Wednesday, January 26, 2011


A good way to judge a blog is to see how often you want to leave a comment when you read it. When I read a post by Mocha Dad, I usually know halfway through that I will have something to say. Even if I don't always agree with everything he says, I always appreciate his honesty, his great writing, and his love for his family.

In many ways--and I get back to that every once in a while--I believe the "Everything changes when you become a father" warning is absolutely right, other than that it shouldn't be a warning. Your self-identity encounters a modified You, which you must learn to embrace and sometimes to forgive. Things change when you become a father, but your pre-fatherhood experiences will determine what kind of father you will become.

I think about that when I read Mocha Dad. I think you can truly see the man who has become a father and saw that as an opportunity to reflect on his life and to better himself. And you can see the way Mocha Dad uses his experience and the values he has inherited to guide him as a father and maybe more importantly, to guide the next generation in his care.


Friday, January 7, 2011

An Answer to

Before I had kids, I couldn't tell the difference between a one-day-old and a three-year-old. It sounds like I'm exaggerating, but I'm not. I never held a baby or a toddler before I held my own. Never changed a diaper, of course. To be frank, although I liked kids, I didn't particularly like babies or toddlers. Didn't see the point of these... things.

About time I've made my confession. I used to think I was really cool, playing in a band, with my long hair and my pack-a-day Winston Lights and all. And I used to think people were just being polite when they said their friends' babies were cute. But three years after we've started the adventure, I'm happy to admit I was wrong.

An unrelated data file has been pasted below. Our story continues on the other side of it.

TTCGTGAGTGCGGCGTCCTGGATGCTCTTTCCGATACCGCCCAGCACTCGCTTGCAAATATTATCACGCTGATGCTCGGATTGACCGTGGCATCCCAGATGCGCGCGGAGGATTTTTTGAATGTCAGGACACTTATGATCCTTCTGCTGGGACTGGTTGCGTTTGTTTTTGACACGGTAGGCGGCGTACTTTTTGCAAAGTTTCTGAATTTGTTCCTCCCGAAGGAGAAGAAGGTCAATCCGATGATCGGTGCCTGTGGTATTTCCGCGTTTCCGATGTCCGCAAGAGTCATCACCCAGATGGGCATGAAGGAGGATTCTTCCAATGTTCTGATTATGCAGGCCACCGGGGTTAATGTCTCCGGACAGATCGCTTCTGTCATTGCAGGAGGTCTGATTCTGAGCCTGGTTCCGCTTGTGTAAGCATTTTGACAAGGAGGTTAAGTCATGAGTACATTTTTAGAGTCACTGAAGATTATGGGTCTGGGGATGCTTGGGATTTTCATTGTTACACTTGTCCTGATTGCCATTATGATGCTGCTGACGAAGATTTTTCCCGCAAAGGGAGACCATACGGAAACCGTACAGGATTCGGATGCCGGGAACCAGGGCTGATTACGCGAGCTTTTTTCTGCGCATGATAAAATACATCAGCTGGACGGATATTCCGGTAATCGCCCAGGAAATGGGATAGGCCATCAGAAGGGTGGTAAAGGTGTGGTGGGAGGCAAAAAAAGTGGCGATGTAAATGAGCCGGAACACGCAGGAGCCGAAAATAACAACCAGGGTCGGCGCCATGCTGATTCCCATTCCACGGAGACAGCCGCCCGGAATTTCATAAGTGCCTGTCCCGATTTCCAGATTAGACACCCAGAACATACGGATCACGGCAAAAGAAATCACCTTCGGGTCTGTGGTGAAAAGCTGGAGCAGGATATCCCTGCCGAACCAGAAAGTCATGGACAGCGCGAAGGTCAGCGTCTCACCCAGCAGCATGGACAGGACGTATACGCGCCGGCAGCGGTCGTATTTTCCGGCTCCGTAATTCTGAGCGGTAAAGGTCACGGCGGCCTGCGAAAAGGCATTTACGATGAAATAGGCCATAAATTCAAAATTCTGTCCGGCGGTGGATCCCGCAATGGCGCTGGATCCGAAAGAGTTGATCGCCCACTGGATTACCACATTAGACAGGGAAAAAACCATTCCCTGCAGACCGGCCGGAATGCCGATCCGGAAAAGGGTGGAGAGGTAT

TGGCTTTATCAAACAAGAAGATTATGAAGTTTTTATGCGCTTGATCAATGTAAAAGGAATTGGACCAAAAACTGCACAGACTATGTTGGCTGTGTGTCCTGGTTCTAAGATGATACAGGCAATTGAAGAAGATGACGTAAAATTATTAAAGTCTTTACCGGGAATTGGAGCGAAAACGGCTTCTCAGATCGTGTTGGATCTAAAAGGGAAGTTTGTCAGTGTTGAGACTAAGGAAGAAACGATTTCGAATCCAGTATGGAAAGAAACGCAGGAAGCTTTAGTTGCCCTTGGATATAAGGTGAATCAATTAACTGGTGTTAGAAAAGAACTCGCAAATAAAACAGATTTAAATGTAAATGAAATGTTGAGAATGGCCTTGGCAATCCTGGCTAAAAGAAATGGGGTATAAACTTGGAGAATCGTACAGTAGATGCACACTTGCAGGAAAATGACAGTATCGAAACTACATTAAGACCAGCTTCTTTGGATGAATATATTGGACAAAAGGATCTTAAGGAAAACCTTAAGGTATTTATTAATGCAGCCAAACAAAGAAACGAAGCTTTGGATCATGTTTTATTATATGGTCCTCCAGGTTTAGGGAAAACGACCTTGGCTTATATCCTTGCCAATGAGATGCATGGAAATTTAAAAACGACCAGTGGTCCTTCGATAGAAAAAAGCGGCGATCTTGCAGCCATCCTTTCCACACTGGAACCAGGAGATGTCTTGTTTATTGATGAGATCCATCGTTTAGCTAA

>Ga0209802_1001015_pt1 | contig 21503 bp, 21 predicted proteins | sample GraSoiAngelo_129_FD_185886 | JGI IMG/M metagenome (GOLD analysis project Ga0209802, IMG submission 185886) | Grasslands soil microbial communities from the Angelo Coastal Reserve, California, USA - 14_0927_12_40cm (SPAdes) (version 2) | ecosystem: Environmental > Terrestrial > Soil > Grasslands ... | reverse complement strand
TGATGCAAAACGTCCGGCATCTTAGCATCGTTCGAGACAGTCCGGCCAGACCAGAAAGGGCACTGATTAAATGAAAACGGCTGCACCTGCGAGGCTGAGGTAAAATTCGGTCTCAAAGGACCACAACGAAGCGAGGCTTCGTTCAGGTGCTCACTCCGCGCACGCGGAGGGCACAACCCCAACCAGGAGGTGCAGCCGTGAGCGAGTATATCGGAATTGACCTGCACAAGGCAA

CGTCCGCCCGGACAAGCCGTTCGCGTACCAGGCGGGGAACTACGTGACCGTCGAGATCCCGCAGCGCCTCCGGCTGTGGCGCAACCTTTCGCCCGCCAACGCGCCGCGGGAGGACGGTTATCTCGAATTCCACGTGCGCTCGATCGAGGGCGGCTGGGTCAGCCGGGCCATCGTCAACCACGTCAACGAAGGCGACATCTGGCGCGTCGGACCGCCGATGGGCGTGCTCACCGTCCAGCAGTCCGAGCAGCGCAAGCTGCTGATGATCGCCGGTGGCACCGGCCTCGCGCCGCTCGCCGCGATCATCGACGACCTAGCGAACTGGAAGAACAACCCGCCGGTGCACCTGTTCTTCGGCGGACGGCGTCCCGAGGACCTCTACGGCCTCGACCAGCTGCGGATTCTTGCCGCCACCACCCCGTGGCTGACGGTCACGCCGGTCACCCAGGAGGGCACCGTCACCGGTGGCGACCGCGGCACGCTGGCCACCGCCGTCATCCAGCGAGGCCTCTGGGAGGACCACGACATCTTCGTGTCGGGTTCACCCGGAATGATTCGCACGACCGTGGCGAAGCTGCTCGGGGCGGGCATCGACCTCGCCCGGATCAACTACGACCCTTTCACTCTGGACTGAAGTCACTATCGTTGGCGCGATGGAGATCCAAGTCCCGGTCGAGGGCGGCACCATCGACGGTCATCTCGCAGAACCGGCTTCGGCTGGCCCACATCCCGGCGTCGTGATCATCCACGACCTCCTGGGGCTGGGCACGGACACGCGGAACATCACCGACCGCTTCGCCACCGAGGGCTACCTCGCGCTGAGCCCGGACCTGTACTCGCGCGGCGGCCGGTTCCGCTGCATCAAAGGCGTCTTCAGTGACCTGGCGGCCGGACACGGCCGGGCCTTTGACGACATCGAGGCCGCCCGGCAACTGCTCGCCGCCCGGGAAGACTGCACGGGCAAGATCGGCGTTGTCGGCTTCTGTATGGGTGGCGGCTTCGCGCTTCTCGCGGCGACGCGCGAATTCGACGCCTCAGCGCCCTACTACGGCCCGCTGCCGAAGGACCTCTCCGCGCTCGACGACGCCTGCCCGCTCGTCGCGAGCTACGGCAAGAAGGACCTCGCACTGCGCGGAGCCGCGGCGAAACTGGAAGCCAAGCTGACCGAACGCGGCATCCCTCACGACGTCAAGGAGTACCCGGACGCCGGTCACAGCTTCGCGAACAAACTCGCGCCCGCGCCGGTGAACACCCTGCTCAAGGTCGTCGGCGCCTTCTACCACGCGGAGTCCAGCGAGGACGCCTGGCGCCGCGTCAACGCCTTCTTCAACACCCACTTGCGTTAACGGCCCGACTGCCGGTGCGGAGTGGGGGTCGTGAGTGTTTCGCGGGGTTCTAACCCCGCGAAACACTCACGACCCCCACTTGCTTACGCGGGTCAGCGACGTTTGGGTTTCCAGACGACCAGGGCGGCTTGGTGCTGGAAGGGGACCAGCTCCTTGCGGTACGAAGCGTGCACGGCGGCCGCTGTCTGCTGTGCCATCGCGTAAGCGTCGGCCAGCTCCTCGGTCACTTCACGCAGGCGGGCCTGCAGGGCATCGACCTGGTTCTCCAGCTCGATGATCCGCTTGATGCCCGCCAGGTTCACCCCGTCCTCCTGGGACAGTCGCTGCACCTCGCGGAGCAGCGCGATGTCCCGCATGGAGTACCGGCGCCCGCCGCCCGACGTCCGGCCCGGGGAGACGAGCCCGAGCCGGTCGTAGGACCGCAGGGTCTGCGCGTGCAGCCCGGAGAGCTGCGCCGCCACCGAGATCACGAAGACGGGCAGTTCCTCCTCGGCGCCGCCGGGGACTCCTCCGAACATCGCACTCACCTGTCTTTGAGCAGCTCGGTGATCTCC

Three years ago, I started realizing every day was different. One day he actually looked at me, for the first time. No one has ever looked at me like that. Another day he held on to my finger. Another day he was turning his head to follow me, smiling, like he trusted me. And then one day he started looking more like his mom, thankfully.

And while he continued to grow and change, and to surprise us on a daily basis, we went and made ourselves another baby. Now we experience the adventure again.

Everything is the same, and everything is different this time around. She laughs at the same jokes, but she laughs in a different way. She doesn't do her best to fall off the bed, like he did as soon as he started crawling, but when she wants to fall, we can't stop her. She loves the same food he loved, but eats more of it, and throws more of it on the floor. Her eyes are blue, like his, but a different blue. She's as friendly as he has ever been, but more aggressively so.

There's an article from making the rounds now, because God forbid a week goes by without a pseudo-controversial article questioning people's life-choices. In this article, a long time stay-at-home mother writes, "Fourteen years ago, I 'opted out' to focus on my family. Now I'm broke." Well, let me say it now, just in case the world comes tumbling down and I'm forced to ask myself uneasy questions: Yes, it's hard. Yes, it might get harder. Yes, there will be days when I look back and wonder if staying home with the kids was the right thing to do. But I will never go out in public, and for the price of a freelance article on, tell the world my kids have ruined my life. I will never blame my kids for my own decisions. And I will never tell them, "You owe me for the time I'd invested in you."

I'm not the father of the year--probably not even the father of the day. But I own my decisions. Staying at home with my kids is the greatest thing I can imagine. I consider myself the luckiest man in the world, being able to spend so much time with these people. And if everything changes and I find myself with nothing, I will still be the luckiest man who's ever lived, because I was here for moments like these:


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